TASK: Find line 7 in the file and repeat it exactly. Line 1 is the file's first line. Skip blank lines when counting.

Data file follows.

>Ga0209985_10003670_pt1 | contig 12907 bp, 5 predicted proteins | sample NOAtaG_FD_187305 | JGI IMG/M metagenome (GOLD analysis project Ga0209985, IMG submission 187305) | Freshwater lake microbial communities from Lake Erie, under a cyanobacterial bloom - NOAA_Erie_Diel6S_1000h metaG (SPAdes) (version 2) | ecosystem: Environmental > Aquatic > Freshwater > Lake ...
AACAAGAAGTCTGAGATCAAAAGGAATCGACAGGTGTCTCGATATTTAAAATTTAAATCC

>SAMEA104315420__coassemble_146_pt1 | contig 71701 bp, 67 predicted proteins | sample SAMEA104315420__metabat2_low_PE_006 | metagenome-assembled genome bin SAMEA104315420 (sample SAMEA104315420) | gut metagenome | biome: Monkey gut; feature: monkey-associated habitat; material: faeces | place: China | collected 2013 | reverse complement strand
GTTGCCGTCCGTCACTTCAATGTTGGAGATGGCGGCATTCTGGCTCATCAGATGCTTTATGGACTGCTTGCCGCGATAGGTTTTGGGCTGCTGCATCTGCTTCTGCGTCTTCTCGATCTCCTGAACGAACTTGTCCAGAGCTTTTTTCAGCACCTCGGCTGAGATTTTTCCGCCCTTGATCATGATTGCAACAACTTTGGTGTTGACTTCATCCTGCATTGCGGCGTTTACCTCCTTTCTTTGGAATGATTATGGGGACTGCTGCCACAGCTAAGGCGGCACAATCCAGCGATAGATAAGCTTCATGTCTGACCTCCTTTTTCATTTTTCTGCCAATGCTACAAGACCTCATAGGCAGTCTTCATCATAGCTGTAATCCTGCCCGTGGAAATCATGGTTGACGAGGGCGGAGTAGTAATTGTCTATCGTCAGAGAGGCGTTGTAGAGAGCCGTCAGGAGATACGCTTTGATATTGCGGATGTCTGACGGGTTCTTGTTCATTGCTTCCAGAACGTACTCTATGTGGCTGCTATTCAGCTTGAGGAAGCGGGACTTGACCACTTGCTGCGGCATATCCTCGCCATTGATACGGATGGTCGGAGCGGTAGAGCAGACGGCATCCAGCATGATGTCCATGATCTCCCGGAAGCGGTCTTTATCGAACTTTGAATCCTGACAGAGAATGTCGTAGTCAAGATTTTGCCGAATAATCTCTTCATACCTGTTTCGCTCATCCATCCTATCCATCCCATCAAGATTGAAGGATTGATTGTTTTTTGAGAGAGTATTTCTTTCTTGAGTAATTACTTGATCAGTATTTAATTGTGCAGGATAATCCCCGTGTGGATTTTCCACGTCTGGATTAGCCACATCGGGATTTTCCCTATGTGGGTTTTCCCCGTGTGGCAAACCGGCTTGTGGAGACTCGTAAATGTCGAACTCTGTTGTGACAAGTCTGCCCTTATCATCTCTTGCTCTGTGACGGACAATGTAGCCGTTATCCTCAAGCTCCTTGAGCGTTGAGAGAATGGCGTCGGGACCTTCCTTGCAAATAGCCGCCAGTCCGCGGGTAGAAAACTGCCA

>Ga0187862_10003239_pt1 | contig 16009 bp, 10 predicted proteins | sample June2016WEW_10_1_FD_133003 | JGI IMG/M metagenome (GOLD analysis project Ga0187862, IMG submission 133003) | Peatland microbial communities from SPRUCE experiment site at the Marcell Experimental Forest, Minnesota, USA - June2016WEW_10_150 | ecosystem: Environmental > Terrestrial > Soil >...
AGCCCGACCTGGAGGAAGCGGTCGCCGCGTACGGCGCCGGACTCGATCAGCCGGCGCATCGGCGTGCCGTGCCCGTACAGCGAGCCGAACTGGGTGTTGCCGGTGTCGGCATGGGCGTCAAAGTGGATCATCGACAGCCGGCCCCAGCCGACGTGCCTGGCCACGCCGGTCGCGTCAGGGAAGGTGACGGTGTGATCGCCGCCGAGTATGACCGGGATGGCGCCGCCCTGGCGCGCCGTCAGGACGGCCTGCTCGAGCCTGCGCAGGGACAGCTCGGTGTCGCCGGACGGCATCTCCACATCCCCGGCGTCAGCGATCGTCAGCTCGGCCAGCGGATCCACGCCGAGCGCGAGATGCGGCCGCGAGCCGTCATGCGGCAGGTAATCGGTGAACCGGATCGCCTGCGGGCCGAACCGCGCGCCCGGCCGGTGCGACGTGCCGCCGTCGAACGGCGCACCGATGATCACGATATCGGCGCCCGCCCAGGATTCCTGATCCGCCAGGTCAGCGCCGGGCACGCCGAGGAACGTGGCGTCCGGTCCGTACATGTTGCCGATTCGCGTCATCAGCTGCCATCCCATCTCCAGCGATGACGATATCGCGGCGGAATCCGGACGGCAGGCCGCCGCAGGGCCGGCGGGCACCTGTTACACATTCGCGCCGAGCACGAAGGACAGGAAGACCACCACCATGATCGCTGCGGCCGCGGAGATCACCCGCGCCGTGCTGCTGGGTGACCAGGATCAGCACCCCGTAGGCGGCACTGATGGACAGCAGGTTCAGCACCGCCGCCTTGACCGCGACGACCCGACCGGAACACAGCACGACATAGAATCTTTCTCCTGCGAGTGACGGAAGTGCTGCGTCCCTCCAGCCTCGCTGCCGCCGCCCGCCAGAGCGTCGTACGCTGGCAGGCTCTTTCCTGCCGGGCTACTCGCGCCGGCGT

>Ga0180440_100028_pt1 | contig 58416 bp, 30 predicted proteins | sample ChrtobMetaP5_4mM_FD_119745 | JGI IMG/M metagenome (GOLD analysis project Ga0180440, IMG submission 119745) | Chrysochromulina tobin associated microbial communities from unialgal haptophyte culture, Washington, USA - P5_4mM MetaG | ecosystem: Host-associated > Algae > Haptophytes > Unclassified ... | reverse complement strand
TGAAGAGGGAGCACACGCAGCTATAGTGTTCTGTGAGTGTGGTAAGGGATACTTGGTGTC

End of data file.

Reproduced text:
>Ga0180440_100028_pt1 | contig 58416 bp, 30 predicted proteins | sample ChrtobMetaP5_4mM_FD_119745 | JGI IMG/M metagenome (GOLD analysis project Ga0180440, IMG submission 119745) | Chrysochromulina tobin associated microbial communities from unialgal haptophyte culture, Washington, USA - P5_4mM MetaG | ecosystem: Host-associated > Algae > Haptophytes > Unclassified ... | reverse complement strand